Many individuals assume that Index Universal Life (IUL) crediting rates (“Indexed Returns”) and the equity returns of the underlying fund (for example, the S&P 500 Index) to which they are linked closely track each other. In fact, Indexed Returns can vary significantly from the returns of the underlying index fund as a result of following IUL product factors:
- Participation rate and
- The fact that Indexed Returns do not include dividends paid on the stocks comprising the underlying index.
How do you understand the combined effect of these various factors? The attached article utilizes models developed by John Hancock and VOYA to evaluate one product’s Indexed Returns in comparison to the equity returns of the S&P 500 Index. For example, based on John Hancock’s Rate Translator and a 0% floor, 11% cap and 100% participation rate:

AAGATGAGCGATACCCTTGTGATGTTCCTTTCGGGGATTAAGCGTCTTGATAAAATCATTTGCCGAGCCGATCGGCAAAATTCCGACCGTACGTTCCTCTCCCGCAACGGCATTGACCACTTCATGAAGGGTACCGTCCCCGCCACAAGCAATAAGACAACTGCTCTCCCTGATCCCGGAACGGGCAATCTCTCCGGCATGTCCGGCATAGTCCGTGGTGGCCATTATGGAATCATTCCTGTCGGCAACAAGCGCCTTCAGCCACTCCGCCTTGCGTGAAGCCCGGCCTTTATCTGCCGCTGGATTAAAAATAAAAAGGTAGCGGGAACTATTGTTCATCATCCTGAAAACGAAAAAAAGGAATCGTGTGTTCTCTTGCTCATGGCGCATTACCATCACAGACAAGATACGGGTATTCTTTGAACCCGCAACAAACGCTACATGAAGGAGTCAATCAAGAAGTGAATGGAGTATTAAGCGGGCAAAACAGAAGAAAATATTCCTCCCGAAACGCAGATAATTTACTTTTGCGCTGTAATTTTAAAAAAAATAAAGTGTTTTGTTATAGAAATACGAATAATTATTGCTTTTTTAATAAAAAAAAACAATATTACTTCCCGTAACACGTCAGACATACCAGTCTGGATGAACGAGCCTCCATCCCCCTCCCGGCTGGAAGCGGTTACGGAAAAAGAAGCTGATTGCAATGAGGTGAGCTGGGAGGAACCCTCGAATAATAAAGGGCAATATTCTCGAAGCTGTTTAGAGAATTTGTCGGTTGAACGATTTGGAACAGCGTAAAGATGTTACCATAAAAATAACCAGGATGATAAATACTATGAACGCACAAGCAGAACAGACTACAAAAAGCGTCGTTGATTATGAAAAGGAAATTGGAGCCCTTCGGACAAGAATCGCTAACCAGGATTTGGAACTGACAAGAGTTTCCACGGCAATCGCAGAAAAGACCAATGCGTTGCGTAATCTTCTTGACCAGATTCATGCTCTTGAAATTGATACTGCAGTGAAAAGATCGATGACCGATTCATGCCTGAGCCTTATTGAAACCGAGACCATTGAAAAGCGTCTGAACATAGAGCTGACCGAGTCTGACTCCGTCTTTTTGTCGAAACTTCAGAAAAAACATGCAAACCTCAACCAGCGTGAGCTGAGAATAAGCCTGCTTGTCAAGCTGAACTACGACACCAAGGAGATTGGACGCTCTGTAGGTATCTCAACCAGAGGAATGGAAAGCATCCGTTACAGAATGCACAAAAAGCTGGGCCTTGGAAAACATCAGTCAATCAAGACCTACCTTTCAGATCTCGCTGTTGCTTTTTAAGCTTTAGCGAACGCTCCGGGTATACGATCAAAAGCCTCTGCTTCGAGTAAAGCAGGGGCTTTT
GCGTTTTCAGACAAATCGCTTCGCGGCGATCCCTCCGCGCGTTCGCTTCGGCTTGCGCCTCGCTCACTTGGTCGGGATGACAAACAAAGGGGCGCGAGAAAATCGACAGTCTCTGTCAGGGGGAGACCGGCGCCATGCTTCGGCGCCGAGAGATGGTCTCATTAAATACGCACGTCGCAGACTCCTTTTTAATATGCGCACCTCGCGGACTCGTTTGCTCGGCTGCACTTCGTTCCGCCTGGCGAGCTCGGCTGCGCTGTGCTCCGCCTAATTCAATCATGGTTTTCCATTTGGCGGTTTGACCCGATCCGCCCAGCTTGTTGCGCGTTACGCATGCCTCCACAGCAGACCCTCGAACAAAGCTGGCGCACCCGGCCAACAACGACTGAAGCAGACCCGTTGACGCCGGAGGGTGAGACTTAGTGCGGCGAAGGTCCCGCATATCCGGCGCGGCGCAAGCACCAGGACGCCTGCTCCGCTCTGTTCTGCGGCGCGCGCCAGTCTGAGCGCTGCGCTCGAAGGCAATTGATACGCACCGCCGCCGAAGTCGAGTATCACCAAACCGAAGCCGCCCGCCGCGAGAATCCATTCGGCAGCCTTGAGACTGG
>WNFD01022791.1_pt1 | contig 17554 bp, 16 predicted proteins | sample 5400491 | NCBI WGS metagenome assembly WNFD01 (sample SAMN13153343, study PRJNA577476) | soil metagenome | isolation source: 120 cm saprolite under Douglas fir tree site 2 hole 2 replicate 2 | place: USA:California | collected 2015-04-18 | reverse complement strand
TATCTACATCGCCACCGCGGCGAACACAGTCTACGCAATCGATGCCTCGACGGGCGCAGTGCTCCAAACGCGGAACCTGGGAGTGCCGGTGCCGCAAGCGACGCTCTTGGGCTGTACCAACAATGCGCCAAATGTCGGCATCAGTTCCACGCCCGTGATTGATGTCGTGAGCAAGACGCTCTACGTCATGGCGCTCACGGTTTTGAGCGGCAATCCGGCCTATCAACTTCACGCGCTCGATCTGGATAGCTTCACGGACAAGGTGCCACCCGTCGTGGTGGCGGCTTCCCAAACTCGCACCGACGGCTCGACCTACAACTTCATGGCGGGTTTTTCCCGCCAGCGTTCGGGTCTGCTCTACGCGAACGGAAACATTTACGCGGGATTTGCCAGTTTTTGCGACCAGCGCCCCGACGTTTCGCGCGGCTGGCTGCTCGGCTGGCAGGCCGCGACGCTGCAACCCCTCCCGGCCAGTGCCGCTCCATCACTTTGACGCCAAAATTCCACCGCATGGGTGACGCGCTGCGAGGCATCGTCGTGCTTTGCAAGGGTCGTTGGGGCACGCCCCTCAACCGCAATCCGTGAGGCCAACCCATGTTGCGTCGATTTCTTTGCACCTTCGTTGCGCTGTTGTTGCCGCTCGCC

- The crossover rate is 5.3%. Note: The crossover rate is the rate at which the Indexed Return equals the equity return of the underlying index.
- Going from a 5.3% to a 6% Indexed Return (a .7% increase) however requires a nearly 3% increase in the equity return (5.3% to 8.27%).
- However, moving below the crossover rate, a 5% Indexed Return equates to a much lower 4% equity return.
This simple example emphasizes the importance of understanding these complex factors, leaning toward illustrating on a more conservative illustrative Indexed Return basis and closely monitoring performance over the life of the product.